Teaching Grit through the Arts

Posted by Katie Keddell On March - 13 - 2014
Katie Keddell

Katie Keddell

On Saturday, February 1, I had the wonderful opportunity to watch Young Audiences/Arts for Learning teaching artist, Max Bent, work. We were not in a classroom and we were not in an official Young Audiences program at a school or community organization. Instead, we were joining our neighbors, Single Carrot Theatre, in welcoming the neighborhood to our new home at 2600 North Howard Street in Baltimore. Max was offering a musical demonstration to anyone who walked in to say hello and hear more about Young Audiences. After an hour of recording sounds visitors played on a small steel drum and various other eclectic instruments, Max created a symphony of sounds by layering impromptu measures of four beats on top of each other. As he taught, I was struck by one phrase he kept repeating: “We have to re-harness the things that happen by accident.” I instantly connected this idea to my research as a graduate student.

As we talk about the young people in our state and across the country, one major trend is the desire to teach our students what one popular researcher calls, “Grit.” As defined by TED Talk speaker Angela Lee Duckworth:

“Grit is sticking with your future—day in, day out, not just for the week, not just for the month, but for years—and working really hard to make that future a reality.”

Watch the full Ted Talk here

Passing a paper test with a singular focus cannot teach this tenacity, but overcoming a challenge does. In 10 minutes, I saw Max demonstrate how he teaches grit through the arts-integrated programs he brings to Maryland schools. Our guests saw the value of sticking with the exercise themselves and heard the physical evidence created by their instruments. Each individual walked away with a small but powerful example of success through staying with something despite no prior knowledge of the steel drum or the technology Max was using to record and layer sounds

Before Max joined Young Audiences, he did not see a connection between his art and the school curriculum. Max applied to participate in the Teaching Artist Institute (TAI), a training program for artists developed by Young Audiences in partnership with Arts Education in Maryland Schools Alliance (AEMS) and the Maryland State Arts Council (MSAC), to deepen his knowledge of how the arts can naturally connect to the curriculum and engage students in learning. After successfully completing the program, Max now has a collection of lessons that connect beatboxing and music to a multitude of subjects, such as probability, fractions, graphing, and phonics.

That’s what excites me most about Young Audiences: the belief in arts integration. For me, it’s not only about teaching the future generation aesthetic appreciation, it’s also about finding the ways that divergent thinking and practical application speak to the future of what our children learn and believe they can achieve. It’s about giving all students a chance to explore their talents, giving them a safe environment to take risks, to make mistakes, to achieve, and to persevere. It’s about teaching grit.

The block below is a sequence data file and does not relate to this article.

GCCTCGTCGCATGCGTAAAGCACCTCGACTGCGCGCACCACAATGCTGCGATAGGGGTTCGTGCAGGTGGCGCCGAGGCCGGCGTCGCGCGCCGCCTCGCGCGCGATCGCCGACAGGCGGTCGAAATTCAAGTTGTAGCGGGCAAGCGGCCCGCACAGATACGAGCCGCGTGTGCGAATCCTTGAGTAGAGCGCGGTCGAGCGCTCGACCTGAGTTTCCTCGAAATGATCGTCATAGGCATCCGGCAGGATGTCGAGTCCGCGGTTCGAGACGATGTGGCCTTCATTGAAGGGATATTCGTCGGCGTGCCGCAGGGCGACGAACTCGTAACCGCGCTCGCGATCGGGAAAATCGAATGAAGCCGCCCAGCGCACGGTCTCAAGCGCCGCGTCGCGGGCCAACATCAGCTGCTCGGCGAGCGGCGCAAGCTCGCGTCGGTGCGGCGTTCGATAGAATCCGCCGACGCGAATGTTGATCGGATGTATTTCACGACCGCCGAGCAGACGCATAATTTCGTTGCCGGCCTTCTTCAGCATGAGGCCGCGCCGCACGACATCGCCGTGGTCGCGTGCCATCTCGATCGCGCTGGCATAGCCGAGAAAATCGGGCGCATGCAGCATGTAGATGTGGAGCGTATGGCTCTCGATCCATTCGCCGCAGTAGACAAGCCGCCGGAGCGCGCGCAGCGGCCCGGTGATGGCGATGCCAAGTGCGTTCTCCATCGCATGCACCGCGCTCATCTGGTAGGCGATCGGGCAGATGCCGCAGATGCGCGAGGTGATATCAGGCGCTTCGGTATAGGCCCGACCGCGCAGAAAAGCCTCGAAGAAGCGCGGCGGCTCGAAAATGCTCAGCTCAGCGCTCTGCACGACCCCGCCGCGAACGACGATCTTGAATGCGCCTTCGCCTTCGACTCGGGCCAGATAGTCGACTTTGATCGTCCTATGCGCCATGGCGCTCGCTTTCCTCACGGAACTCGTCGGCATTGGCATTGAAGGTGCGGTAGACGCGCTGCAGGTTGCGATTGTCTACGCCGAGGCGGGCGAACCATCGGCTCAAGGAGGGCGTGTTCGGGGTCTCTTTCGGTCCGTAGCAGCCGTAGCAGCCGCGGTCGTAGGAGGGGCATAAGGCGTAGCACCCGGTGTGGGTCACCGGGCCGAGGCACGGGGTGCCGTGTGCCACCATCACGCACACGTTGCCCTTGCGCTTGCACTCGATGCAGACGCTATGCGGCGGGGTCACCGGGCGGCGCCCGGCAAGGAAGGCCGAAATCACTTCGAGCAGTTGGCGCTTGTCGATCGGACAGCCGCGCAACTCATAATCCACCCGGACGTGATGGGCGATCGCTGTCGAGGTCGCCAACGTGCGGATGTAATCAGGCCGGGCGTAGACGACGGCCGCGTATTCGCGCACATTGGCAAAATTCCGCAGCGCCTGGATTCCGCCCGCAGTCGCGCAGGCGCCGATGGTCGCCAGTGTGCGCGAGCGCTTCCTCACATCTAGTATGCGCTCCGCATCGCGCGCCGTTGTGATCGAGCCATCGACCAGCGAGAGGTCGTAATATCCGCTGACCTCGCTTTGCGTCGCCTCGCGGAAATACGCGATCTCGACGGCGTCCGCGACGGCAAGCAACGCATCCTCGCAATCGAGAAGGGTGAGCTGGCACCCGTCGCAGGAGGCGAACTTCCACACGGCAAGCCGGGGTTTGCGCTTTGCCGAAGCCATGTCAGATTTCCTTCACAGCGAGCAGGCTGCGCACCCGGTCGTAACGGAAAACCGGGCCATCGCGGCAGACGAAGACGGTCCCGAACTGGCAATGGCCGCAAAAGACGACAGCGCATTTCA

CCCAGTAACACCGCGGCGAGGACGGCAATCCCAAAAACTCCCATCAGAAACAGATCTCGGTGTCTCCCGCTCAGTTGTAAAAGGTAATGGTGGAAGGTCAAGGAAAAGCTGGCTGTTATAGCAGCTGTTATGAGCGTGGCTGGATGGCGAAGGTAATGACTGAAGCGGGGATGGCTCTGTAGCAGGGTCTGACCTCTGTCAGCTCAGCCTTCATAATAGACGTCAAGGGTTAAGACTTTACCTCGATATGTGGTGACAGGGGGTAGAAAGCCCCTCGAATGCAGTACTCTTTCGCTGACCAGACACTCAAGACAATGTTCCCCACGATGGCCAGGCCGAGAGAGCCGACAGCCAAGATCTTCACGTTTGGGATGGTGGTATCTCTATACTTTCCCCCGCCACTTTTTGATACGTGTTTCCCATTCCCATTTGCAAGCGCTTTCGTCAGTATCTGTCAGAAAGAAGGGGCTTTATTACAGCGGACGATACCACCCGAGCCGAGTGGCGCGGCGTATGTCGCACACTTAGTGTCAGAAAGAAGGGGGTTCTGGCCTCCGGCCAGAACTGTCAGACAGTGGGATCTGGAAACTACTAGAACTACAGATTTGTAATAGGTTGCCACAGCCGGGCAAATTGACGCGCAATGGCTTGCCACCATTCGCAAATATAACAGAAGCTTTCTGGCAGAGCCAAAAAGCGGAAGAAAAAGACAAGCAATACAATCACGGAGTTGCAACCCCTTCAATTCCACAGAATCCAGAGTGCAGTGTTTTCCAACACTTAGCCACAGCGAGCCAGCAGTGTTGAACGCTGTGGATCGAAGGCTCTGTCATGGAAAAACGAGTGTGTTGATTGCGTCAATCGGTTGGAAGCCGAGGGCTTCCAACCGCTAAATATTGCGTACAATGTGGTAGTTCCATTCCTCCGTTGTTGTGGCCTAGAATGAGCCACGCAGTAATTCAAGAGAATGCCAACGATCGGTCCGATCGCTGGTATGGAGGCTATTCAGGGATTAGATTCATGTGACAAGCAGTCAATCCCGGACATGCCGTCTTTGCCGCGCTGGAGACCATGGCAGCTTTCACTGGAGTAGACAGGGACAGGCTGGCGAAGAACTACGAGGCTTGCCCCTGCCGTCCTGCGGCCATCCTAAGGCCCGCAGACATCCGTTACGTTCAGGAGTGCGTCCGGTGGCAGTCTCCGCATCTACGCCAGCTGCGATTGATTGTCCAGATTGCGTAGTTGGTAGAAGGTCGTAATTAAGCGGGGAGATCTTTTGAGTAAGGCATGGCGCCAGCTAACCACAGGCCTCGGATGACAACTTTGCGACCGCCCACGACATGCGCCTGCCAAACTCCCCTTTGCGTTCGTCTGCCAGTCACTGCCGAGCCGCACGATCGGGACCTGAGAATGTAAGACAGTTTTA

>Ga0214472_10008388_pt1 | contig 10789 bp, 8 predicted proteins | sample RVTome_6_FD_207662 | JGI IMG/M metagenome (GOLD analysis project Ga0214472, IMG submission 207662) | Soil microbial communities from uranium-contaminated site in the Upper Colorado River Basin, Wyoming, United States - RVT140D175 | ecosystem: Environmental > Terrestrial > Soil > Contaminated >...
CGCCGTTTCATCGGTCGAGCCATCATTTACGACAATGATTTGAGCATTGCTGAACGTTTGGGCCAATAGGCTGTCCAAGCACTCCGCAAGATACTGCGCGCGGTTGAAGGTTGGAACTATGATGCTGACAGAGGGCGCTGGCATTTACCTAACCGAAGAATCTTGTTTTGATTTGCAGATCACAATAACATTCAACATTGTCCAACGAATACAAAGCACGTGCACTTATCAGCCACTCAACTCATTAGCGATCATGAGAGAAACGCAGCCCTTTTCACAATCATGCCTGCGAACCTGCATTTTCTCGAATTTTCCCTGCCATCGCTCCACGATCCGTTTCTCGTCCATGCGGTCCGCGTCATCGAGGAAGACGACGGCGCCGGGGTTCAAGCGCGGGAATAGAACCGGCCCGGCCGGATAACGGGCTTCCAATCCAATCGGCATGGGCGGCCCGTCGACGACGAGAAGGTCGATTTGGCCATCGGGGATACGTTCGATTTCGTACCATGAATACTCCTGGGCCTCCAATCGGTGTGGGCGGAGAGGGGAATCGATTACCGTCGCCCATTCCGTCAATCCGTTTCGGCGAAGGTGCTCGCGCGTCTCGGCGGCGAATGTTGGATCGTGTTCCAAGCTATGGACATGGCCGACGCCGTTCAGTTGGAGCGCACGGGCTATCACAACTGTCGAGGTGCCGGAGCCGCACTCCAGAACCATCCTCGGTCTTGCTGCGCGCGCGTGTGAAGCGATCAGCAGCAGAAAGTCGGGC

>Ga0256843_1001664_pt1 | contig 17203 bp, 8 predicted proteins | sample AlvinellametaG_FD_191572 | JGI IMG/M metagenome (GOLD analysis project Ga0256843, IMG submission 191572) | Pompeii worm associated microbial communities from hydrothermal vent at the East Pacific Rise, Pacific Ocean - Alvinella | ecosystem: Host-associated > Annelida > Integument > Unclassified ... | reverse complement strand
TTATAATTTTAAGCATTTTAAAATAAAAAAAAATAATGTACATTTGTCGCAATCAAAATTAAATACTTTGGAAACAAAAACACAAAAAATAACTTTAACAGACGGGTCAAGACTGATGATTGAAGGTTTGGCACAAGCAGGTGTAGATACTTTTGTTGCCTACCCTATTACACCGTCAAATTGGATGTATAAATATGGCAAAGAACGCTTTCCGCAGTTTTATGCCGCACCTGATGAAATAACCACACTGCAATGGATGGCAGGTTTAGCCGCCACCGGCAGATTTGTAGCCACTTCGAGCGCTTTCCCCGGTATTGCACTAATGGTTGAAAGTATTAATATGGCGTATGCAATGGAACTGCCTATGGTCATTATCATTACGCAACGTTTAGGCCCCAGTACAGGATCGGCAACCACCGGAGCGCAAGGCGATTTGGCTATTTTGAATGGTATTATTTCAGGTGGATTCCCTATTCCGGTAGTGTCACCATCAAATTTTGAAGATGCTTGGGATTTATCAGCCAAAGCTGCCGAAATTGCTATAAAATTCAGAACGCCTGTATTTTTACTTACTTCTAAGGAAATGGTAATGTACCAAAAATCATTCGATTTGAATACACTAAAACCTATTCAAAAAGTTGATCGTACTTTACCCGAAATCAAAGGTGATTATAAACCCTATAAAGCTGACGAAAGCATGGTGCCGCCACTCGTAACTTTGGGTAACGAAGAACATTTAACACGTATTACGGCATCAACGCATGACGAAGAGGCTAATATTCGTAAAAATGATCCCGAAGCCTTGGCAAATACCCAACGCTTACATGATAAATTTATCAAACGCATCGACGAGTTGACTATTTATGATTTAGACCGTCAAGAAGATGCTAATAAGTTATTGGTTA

Read more about how Young Audiences artists are bringing arts-integrated programs to Maryland classrooms on our blog.

4 Responses to “Teaching Grit through the Arts”

  1. Bob says:

    “… it’s not only about teaching the future generation aesthetic appreciation, it’s also about finding the ways that divergent thinking and practical application speak to the future of what our children learn and believe they can achieve.”

    Exactly, you have said it well. After 40 years in public school classrooms I can safely say we have too often lost our way in thinking in the alive active ways that children use to think and learn. Bravo to Young Audiences.

  2. Chris Mortenson says:

    Well written! Art is all around us, in the things that we do and the events in our lives I once told a child that art is within you and his response was “kinda like farts”? Well, yes, I guess so…..It’s ok to make mistakes along the way and to learn and continue to grow from them. It does take grit and tenacity to be creative and it does take a great deal of passion..after 20 years in government work we are starting to come around and see the power of creativity and grit and yes….farts as well.
    Thank you for the thought provoking post!

  3. Karen says:

    Thank you for this thoughtful blog and for the link to Angela Lee Duckworth’s TED talk. As a college advisor for the last 8 years, every day I see evidence that the students who achieve college success and fulfill their dreams are the ones who are excited about learning, think critically and understand the importance of persistence and hard work. Imagine the difference that Young Audiences will make in the lives of their students if they internalize these values! Great work, Young Audiences, keep it up!

  4. Shelly says:

    Inspiring and well written piece. It evoked a memory of being in the auditorium in my junior high listening and watching my first opera performance by professionals who were bringing the arts to the public schools in New York. I don’t think I appreciated how lucky I was back then but I do now, and it was just the beginning of a love for the arts that has lasted a lifetime. The work of Young Audiences is so important. As a therapist, I’ve witnessed the many ways people express themselves,discover who they are, and connect to others. If Young Audiences can give them the tools to do that and contribute to a love of learning, we will all be richer for it.

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Alec Baldwin and Nigel Lythgoe talk about the state of the arts in America at Arts Advocacy Day 2012. The acclaimed actor and famed producer discuss arts education and what inspires them.